Rabbis forbid using books
with map of pre-1967 lines
An organization of right-wing rabbis on Tuesday issued a Halakhic
decree forbidding students from using schoolbooks featuring maps of
Israel which include the Green Line, Israel Radio reported.
The decree came in response to Education Minister Yuli Tamir's decision
on Tuesday to add the pre-1967 borders to all new editions of
Tamir defended the decision as the only way to teach students the basis
of the region's politics, but her order came under fire from a number
of right-wing groups.
Chairman of the National Union-National Religious Party Zevulun Orlev
criticized Tamir's decision, saying she was imposing her "Peace Now"
ideology on the ministry.
Tamir said Israel could not demand of its Arab neighbors to mark the
June 4, 1967 borders, while the Israeli education system erased them
from its textbooks and from children's awareness.
MK Ronit Tirosh (Kadima), formerly the Director-General of the
Education Ministry, also criticized Tamir, saying that she does not
possess the authority to issue such an order.
"The education minister in not permitted to interfere with the content
of textbooks, and should also have consulted the other members of the
Knesset before making such changes," Tirosh said Tuesday.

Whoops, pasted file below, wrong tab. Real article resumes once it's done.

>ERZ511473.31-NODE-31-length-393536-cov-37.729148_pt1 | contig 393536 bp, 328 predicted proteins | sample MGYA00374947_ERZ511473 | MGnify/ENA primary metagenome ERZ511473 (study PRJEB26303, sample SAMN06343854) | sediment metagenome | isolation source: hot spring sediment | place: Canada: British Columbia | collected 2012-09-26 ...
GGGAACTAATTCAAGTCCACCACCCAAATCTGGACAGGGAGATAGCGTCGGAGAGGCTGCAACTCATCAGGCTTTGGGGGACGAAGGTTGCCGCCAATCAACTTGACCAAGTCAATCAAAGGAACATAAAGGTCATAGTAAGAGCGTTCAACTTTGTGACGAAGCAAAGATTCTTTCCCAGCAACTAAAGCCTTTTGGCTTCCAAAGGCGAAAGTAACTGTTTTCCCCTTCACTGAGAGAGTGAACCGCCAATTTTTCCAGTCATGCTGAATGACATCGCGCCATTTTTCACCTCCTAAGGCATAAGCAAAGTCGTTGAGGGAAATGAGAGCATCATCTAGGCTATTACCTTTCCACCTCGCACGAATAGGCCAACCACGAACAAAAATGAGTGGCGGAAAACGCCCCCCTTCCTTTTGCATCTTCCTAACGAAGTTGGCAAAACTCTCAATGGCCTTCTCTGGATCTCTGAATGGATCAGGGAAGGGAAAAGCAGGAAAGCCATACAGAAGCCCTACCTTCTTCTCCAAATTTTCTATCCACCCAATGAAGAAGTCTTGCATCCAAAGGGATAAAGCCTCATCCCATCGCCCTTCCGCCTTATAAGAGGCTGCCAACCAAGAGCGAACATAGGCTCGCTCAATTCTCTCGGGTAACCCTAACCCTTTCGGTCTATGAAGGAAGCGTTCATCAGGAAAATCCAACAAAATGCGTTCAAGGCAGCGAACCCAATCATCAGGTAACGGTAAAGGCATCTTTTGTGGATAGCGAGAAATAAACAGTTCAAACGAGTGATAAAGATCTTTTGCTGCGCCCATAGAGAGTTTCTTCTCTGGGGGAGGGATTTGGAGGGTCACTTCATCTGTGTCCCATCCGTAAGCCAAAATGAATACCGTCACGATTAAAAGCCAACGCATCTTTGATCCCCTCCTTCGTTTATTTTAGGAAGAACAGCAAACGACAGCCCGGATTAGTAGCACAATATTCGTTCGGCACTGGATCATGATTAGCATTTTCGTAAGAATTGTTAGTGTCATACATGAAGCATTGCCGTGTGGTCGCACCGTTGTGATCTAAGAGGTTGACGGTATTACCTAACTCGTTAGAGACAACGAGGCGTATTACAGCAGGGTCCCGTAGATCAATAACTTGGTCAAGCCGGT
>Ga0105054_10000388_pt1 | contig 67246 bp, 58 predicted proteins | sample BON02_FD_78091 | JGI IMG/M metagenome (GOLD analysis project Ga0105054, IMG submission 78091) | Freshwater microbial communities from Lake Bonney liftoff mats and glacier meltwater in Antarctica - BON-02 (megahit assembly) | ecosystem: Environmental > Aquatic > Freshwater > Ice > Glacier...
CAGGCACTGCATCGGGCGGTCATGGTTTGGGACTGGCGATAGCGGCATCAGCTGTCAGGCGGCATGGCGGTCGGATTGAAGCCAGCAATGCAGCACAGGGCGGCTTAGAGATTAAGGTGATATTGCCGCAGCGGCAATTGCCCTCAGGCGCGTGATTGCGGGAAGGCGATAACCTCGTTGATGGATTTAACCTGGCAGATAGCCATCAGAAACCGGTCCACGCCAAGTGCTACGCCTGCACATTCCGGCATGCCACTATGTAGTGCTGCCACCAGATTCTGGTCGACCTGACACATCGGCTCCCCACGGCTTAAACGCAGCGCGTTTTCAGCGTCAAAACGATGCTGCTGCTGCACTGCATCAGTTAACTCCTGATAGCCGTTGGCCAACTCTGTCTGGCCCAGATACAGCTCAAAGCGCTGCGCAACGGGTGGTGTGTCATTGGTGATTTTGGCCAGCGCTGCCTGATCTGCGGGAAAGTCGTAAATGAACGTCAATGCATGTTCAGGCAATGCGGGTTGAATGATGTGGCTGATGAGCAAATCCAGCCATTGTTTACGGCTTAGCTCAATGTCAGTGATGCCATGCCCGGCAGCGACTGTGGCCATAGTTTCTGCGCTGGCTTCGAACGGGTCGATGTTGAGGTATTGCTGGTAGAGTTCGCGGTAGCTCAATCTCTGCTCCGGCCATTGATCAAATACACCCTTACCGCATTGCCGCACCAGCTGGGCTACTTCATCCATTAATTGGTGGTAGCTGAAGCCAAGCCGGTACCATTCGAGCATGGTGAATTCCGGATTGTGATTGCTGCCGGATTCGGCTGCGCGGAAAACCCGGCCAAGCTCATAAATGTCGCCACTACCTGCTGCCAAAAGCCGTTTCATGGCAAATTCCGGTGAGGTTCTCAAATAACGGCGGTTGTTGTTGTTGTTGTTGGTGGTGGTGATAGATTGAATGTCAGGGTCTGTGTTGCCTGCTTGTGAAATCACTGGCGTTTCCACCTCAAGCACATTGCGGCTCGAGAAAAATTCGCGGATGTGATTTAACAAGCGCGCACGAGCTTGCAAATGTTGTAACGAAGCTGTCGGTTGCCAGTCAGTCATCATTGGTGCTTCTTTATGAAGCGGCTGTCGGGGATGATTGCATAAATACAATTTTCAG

Professor Yoram Bar-Gal, head of Geography and Environmental Studies at
Haifa University, said Tamir's directive to bring the Green Line back
to the maps would be hard to follow. He said that most of the textbooks
are issued by private publishers who would not be keen on changing the
plates at their expense.
Two years ago Dr. Nurit Peled-Elhanan, a lecturer in language and
education at Hebrew University, published research on six study books
that had been published after the Oslo agreement. Some of these books
were officially endorsed by the Education Ministry. Many teachers
adopted other books even without the ministry's approval.
Her main findings included the disappearance of the Green Line and Arab
cities in Israel from the maps in these books, and their presentation
of sites and settlements in "Judea and Samaria," rather than in the
"West Bank," as an integral part of Israel.